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    Very true Radenight but I can count for sure two of these (today) since RTM release to Beta testers and i know there were more i just can't confirm them without heavy digging. Either something weird is going on or we are experiencing an epidemic of people mistaking a clean install for an upgrade in place (highly possible as well now that i put it into words.).
     
  10. JuanTLlibre

    JuanTLlibre New Member

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    I wish that were true and that you were correct instead of mistaken.
    Unfortunately, I *did* select "Custom" (clean) install when setup started.

    I just tested again, selecting "Custom" install.
    I just got a dialogue which states, in very clear terms :

    <quote>
    The partition you have selected might contain files from a previous Windows installation.
    If it does, these files and folders will be moved to a folder named windows.old.
    You will be able to access the information in Windows.old, but you will not
    be able to use your previous version of Windows.
    <quote>

    So much for your impression that a "clean" install to a partition
    which houses a previous version of Windows will not get saddled
    with the windows.old directory which, to boot, is unerasable.

    During the Beta period, I tested reinstalls to already-installed partitions.
    There was no problem deleting the windows.old directory then.

    I will be filing a bug at Connect's Windows 7 Beta
    feedback program regarding this permissions problem.

    In any case, I'm trying to fix the permissions problem, given that I've found no way to delete windows.old.
    Any ideas about how to go about that ?
     
    #10 JuanTLlibre, Aug 13, 2009
    Last edited: Aug 13, 2009
  11. thepantz

    thepantz New Member

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    had the same problem

    Try this
    In windows.old folder
    Properties> Advanced> Change Permissions> select user, edit> select Full Control, apply

    hope this helps
     
  12. RAK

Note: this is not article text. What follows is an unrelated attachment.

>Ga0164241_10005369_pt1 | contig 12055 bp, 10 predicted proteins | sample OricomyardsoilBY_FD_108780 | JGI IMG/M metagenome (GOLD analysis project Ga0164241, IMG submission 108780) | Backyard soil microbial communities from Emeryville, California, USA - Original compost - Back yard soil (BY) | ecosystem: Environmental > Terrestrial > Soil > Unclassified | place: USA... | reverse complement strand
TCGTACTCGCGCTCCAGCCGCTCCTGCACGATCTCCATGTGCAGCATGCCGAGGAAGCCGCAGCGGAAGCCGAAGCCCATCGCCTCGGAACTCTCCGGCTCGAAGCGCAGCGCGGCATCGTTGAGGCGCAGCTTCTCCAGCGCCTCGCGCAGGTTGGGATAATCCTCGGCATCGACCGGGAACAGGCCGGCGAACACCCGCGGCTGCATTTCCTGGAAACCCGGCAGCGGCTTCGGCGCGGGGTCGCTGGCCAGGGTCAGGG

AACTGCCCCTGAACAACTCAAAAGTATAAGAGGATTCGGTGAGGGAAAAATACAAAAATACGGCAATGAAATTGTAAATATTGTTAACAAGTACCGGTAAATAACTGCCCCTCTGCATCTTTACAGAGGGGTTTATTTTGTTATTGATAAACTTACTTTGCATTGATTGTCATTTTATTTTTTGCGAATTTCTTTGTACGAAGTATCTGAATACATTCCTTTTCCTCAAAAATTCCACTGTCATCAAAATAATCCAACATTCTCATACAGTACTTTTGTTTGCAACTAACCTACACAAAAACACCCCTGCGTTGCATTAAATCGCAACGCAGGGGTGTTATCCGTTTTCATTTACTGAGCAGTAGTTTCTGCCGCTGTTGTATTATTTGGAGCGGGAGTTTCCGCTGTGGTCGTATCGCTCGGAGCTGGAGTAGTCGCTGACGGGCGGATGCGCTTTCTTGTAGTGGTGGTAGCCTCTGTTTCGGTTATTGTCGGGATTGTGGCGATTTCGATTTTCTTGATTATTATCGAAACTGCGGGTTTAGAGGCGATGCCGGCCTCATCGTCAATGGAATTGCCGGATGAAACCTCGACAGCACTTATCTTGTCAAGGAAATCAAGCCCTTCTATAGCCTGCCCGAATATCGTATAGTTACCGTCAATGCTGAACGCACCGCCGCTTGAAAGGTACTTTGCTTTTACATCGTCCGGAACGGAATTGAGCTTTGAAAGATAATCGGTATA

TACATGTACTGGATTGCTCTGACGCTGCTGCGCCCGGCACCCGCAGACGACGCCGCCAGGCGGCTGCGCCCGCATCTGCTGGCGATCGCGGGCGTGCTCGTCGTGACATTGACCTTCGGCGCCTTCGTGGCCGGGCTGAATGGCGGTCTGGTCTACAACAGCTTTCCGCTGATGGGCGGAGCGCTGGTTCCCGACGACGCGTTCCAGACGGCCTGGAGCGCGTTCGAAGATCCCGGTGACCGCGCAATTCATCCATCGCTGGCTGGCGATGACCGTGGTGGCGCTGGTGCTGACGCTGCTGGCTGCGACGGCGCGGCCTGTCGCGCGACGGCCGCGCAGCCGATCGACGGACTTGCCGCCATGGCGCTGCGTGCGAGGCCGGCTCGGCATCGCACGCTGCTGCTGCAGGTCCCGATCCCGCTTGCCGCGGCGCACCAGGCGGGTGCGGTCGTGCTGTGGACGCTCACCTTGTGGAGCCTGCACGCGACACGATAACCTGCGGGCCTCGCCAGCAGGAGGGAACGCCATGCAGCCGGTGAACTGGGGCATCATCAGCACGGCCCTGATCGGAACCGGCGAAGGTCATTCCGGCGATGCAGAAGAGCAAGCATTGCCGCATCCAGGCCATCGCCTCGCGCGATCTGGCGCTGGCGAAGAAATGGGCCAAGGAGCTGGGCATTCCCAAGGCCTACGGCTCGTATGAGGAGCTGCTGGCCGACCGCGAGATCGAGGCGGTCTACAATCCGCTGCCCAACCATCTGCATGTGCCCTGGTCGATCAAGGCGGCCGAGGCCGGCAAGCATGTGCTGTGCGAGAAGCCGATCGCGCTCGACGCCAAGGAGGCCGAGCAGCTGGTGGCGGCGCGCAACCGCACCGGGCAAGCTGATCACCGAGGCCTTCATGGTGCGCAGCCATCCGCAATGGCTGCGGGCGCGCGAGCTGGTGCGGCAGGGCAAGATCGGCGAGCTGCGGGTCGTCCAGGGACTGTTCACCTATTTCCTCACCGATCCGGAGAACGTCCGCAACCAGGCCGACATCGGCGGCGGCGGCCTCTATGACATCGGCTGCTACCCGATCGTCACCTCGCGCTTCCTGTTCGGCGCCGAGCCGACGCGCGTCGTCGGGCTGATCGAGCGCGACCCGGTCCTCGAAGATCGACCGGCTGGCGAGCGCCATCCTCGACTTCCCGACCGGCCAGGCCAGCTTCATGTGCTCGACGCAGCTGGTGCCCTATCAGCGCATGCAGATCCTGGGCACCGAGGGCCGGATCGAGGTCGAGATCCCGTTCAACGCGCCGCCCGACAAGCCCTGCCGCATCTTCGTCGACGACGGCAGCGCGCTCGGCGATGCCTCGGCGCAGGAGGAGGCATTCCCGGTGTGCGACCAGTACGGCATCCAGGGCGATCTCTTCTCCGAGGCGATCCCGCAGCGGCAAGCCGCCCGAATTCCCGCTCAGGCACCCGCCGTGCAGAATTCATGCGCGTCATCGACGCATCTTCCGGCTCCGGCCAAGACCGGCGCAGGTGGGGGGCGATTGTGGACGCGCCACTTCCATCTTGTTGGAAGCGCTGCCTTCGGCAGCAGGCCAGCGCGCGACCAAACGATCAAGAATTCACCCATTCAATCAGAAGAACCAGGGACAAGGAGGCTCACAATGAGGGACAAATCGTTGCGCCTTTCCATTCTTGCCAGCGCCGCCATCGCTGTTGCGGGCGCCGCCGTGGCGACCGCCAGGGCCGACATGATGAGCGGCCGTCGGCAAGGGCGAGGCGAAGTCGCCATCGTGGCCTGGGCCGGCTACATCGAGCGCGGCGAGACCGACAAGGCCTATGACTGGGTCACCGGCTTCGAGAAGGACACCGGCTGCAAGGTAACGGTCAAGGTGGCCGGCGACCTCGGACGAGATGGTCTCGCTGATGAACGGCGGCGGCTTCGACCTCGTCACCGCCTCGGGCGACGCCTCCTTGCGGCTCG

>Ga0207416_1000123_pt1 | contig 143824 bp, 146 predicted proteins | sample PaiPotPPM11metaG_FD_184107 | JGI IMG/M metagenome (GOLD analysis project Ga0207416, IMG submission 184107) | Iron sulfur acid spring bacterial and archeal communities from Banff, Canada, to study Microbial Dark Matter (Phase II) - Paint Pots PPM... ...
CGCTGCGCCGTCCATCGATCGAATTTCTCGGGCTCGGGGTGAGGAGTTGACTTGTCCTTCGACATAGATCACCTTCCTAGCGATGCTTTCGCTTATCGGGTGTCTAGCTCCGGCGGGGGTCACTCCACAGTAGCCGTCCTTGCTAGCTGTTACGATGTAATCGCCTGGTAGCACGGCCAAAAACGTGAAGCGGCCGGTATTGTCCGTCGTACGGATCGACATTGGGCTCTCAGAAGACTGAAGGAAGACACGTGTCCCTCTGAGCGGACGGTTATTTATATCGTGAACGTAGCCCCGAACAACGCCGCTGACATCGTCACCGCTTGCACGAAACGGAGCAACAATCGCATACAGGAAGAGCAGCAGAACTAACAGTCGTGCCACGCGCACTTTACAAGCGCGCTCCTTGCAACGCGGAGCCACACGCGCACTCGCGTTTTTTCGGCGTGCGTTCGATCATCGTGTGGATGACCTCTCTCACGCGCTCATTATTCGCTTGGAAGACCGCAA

RAK Extraordinary Member

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    Unzip and run the attached file. The "Take ownership.reg "will create a right click option. Right click the windows.old directory and, of course, take ownership. You should then be able to delete the folder.
     
    #12 RAK, Aug 14, 2009
    Last edited: Sep 20, 2009
  13. Mike

    Mike Windows Forum Admin
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    You will still have old folders if you did not format the drive during the clean install... you must delete the parttion or re-format the drive. I suggest just deleting all the partitions on the disk during the clean install. It is still picking up old files on the filesystem and moving them, even though it is indeed a clean install. This is known behavior and done intentionally for people who don't have extra storage to backup their stuff per se.
     
  14. JuanTLlibre

    JuanTLlibre New Member

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    Solution to : Why is being a file's owner not enough permissions to delete it?

    I was finally able to delete the files and directories in windows.old
    through a very laborious manual process which included the use of
    both takeown.exe and icacls.exe plus a lot of directory switching
    and running of batch commands to remove the read-only flag from all files.

    One of the main problems for completing the manual workaround is the
    sheer size of the task, which included over 50,000 files and over 7,000 directories.

    I sweated meatballs doing this last night. This should be easier.

    My main questions for the Windows 7 developers are :

    1. Why isn't there an option to format an existing partition
    with an active Windows installation when running setup ?

    That would have prevented the buggy behavior involved
    with not being able to delete windows.old and its files.

    2. Why doesn't setup assume ownership and change the ACLs
    of the files and directories in windows.old, if there's no format option ?

    That would have prevented the buggy behavior involved
    with not being able to delete windows.old and its files.

    3. Why doesn't being a file's owner include enough permissions to delete it?

    This was truly surprising.
    I expected to be able to delete a file I had taken ownership over.

    You can't.

    *First* you have to change the current ACE permissions on the file in order to allow its deletion.
    After that is done, and after ownership is taken, *then* the file can be deleted.

    This should be easier.

    "Taking ownership" should mean just that : you *own* the file, and that "ownership"
    should allow the owner do whatever it needs to with the file...including deleting it.

    I'll be filing 2 bug reports at the Connect Windows 7 Beta Feedback program.
     
  15. JuanTLlibre

    JuanTLlibre New Member

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    re:
    !> You will still have old folders if you did not format the drive during the clean install

    Formatting the drive doesn't help because windows.old will still be created and the permissions bug reappears.

    Re-formatting a drive which already includes the buggy permissions behavior isn't allowed,